E.D.N.C.: Summitbridge v. Faison- No Unsecured Claim for Attorneys Fees for Under Secured Creditor


In a Chapter 11 case, Summitbridge held a secured (but under secured) claim, which was satisfied, pursuant to the confirmation order, by tender of the collateral. Summitbridge then filed an additional unsecured, nonpriority claim for it attorneys fees, pursuant to its promissory note, in the amount of 15% of the outstanding indebtness, totaling more than $300,000. The bankruptcy court disallowed this unsecured claim.

In affirming, the district court recognized the line of cases that “reasoned that claims for post-petition attorneys’ fees are contingent, unliquidated claims which are not precluded by Section 502 and are thus allowable. See In re 804 Congress, L.L.C., 756 F.3d 368 (5th Cir. 2014), on remand, 529 B.R. 213 (Bankr. W.D. Tx. 2015); In re SNTL Corp., 571 F.3d 826, 842 (9th Cir. 2009); In re Welzel, 275
F.3d 1308 (11th Cir. 2001)); see also Ogle v. Fid. & Deposit Co. of Maryland, 586 F.3d 143, 148
(2d Cir. 2009). As none of these were precedent, the district court nonetheless agreed with the bankruptcy court, since the express allowance of post-petition attorneys fees to unsecured creditors in some circumstances indicates that the lack of express allowance in others is not permitted. To allow attorneys fees for an under secured creditor would render the restriction in 11 U.S.C. § 506(b) superfluous. It would also diminish the distribution to other unsecured creditors.


While this was a Chapter 11 case, there is no reason that it should not equally apply in Chapter 13 cases. That would have the effect of precluding the allowance of attorney’s fees for under secured creditors under 11 U.S.C. § 506(b). (Or for those for which, pursuant to the Hanging Paragraph of 11 U.S.C. § 1325(a), U.S.C. § 506 does not apply.) First among these would be most liens secured by cars or other personal property, which more often than not is underwater. The standard practice of allowing creditor’s attorneys fees and costs in the resolution of a Motion for Relief should be questioned and denied, absent some other statutory basis, such as § 330 (a)(4)(B), which allows payment to of fees for the debtor’s attorney, or § 1322(e), which allows for contractual fees in a plan curing a default. (Since §1322(e), is not, unlike §1322(a), (b), and (c) or §1325(a), incorporated in the provisions for modification under §1329, it should not serve as a basis for allowance of post-petition attorney’s fees for a secured creditor following a proposed cure of a post-petition default.)

For a copy of the opinion, please see:

Summitbridge v. Faison- No Unsecured Claim for Attorneys Fees for Under Secured Creditor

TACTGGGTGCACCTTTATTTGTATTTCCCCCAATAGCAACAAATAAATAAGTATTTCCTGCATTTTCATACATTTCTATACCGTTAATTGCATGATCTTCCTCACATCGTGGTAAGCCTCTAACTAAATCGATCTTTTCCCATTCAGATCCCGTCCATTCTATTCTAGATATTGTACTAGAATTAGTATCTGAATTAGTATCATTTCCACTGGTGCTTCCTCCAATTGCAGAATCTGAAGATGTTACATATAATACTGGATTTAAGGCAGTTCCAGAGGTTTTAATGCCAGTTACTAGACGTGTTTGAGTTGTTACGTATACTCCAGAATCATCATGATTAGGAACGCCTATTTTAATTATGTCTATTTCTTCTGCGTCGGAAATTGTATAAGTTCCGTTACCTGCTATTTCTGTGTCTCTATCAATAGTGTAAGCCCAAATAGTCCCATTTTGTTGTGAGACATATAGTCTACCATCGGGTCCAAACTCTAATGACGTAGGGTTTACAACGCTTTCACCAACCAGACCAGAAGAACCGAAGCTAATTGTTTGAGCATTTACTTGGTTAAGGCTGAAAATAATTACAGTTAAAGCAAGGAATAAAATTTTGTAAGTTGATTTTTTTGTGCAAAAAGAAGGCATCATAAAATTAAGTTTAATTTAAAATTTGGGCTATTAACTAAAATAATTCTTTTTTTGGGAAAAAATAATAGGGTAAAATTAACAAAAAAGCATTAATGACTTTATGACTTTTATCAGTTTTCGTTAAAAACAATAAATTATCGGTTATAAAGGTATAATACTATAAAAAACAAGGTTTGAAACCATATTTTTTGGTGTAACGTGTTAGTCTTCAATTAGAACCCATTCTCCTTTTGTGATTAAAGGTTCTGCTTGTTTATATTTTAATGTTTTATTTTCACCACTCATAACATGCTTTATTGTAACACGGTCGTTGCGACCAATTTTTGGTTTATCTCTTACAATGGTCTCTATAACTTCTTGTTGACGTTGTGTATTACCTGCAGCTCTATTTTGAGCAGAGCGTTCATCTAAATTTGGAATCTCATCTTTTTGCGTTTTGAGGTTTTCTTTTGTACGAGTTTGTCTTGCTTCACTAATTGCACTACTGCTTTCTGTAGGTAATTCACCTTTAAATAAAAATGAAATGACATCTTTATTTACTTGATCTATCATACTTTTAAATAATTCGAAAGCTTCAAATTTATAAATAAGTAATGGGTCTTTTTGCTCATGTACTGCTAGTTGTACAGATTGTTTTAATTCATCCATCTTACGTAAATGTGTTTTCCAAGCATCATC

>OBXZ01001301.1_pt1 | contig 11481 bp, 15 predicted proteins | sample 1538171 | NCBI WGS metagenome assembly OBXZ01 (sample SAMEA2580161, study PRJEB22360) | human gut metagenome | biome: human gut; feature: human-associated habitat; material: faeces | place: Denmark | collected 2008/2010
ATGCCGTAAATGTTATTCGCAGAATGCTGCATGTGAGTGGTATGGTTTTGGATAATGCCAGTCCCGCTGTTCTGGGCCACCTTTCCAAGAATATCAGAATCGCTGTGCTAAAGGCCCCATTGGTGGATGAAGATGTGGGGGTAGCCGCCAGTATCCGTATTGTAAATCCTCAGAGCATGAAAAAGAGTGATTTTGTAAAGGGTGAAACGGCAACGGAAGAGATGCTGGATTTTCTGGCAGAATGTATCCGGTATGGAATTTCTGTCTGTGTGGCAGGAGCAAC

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Bankr.  M.D.N.C.: In re Young- Denial of DischargeBankr.  M.D.N.C.: In re Young- Denial of Discharge


In their Chapter 7, the Youngs agreed, in a court approved settlement,  to allow the sale of their residence, splitting the net proceeds  equally with the Trustee and were to keep “only those furnishings necessary to furnish their new residence”, with the remainder of their personal property  to be auctioned.  After initially identifying the property they were to retain with the Trustee’s auctioneer, the Young sold all of their additional property with a different auction company, using the funds to pay for moving costs.  It appears that the proceeds from the sale of the personal property amounted to $937.50.  The Trustee and Bankruptcy Administrator then sought denial of the Youngs’ discharge pursuant to 11 U.S.C. § 727(a)(2).

While recognizing that this was “no small request”, the bankruptcy court proceeded to analyze the Young’ actions for an actual intent to ‘hinder, delay, or defraud’, as “constructive intent is not sufficient.”  In re Bowen, 498 B.R. 584, 588 (Bankr. W.D. Va. 2013) (citing In re Smoot, 265 B.R. 128, 142 (Bankr. E.D. Va. 1999), subsequently aff’d sub nom. Tavenner v. Smoot, 257 F.3d 401 (4th Cir. 2001); Zanderman, Inc. v. Sandoval (In re Sandoval), 153 F.3d 722, 1998 WL 497475, *2 (4th Cir. 1998) (unpublished)).  This requires more than “insignificant or trivial delay or impairment.”  In re McGalliard, 183 B.R. 726, 732 (Bankr. M.D.N.C. 1995), with factors (consolidated from several opinions) including:
1.  Whether the transaction:

a. Was conducted at arm’s length, examining the relationship between the Debtor and the Transferee;

b. Lacked consideration for the conveyance;

c. Liquidated the assets into cash;

d. Transferred the Debtor’s entire estate;

e. Reserved for the Debtor benefits, control, or dominion of the assets.

2. The timing of the transfer relative to:

a. The Debtor’s insolvency, indebtedness, or filing of the bankruptcy petition;

b. The Pendency or threat of litigation;

c. Whether the debtor was aware of the existence of a significant judgment or overdue debt;

d. Whether the debtor is aware that a creditor is in hot pursuit of its judgment/claim.

3. Secrecy or concealment of the transaction.

Here the bankruptcy court found that the actions by the Youngs satisfied many of these factors, including unauthorized sale of the personal property and retention of cash themselves, immediately before the property was to be sold by the Trustee.  Accordingly, the bankruptcy court denied their discharge.

Additionally, the bankruptcy court found that the estate had been damaged by the Youngs’ illicit sale  of the personal property, finding that the request by the Trustee either for turnover of the property or the proceeds from the sale.  Finding that “present possession” of property was not necessary, but that the Trustee could “recover from an entity that had possession of estate property at any time during the case and allows the trustee to recover the value of such property.” In re Price, No. 06-62721-MGD, 2006 WL 6589883, at *2 (Bankr. N.D. Ga. Sept. 20, 2006).  Additionally, the bankruptcy court held that its contempt power would support a money judgment for the proceeds.